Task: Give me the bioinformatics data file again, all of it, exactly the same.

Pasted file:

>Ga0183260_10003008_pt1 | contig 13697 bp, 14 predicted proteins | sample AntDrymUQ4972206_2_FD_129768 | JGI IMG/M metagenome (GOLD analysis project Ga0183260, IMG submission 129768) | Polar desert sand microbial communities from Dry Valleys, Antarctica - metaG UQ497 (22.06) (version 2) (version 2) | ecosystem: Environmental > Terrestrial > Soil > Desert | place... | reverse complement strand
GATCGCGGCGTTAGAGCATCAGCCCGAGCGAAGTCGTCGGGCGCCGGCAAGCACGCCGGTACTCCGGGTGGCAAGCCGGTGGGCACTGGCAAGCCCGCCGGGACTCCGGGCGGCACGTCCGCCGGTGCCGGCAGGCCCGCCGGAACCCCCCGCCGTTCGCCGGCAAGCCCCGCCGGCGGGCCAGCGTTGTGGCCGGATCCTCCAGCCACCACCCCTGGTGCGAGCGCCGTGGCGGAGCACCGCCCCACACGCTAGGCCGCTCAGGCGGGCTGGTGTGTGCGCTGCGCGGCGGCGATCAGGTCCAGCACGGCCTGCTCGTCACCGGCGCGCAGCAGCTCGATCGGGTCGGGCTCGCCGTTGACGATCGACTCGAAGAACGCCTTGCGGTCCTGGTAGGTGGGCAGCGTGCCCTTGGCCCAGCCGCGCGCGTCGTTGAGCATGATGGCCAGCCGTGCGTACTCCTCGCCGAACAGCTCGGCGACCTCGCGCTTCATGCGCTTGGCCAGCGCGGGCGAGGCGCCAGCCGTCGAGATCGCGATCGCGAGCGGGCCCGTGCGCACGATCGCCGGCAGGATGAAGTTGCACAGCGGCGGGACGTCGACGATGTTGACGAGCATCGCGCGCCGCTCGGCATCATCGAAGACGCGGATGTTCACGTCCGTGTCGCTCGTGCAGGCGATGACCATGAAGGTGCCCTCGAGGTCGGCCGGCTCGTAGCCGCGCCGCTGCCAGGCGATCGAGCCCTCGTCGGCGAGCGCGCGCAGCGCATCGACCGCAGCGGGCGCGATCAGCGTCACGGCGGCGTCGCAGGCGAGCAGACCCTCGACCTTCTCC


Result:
>Ga0183260_10003008_pt1 | contig 13697 bp, 14 predicted proteins | sample AntDrymUQ4972206_2_FD_129768 | JGI IMG/M metagenome (GOLD analysis project Ga0183260, IMG submission 129768) | Polar desert sand microbial communities from Dry Valleys, Antarctica - metaG UQ497 (22.06) (version 2) (version 2) | ecosystem: Environmental > Terrestrial > Soil > Desert | place... | reverse complement strand
GATCGCGGCGTTAGAGCATCAGCCCGAGCGAAGTCGTCGGGCGCCGGCAAGCACGCCGGTACTCCGGGTGGCAAGCCGGTGGGCACTGGCAAGCCCGCCGGGACTCCGGGCGGCACGTCCGCCGGTGCCGGCAGGCCCGCCGGAACCCCCCGCCGTTCGCCGGCAAGCCCCGCCGGCGGGCCAGCGTTGTGGCCGGATCCTCCAGCCACCACCCCTGGTGCGAGCGCCGTGGCGGAGCACCGCCCCACACGCTAGGCCGCTCAGGCGGGCTGGTGTGTGCGCTGCGCGGCGGCGATCAGGTCCAGCACGGCCTGCTCGTCACCGGCGCGCAGCAGCTCGATCGGGTCGGGCTCGCCGTTGACGATCGACTCGAAGAACGCCTTGCGGTCCTGGTAGGTGGGCAGCGTGCCCTTGGCCCAGCCGCGCGCGTCGTTGAGCATGATGGCCAGCCGTGCGTACTCCTCGCCGAACAGCTCGGCGACCTCGCGCTTCATGCGCTTGGCCAGCGCGGGCGAGGCGCCAGCCGTCGAGATCGCGATCGCGAGCGGGCCCGTGCGCACGATCGCCGGCAGGATGAAGTTGCACAGCGGCGGGACGTCGACGATGTTGACGAGCATCGCGCGCCGCTCGGCATCATCGAAGACGCGGATGTTCACGTCCGTGTCGCTCGTGCAGGCGATGACCATGAAGGTGCCCTCGAGGTCGGCCGGCTCGTAGCCGCGCCGCTGCCAGGCGATCGAGCCCTCGTCGGCGAGCGCGCGCAGCGCATCGACCGCAGCGGGCGCGATCAGCGTCACGGCGGCGTCGCAGGCGAGCAGACCCTCGACCTTCTCC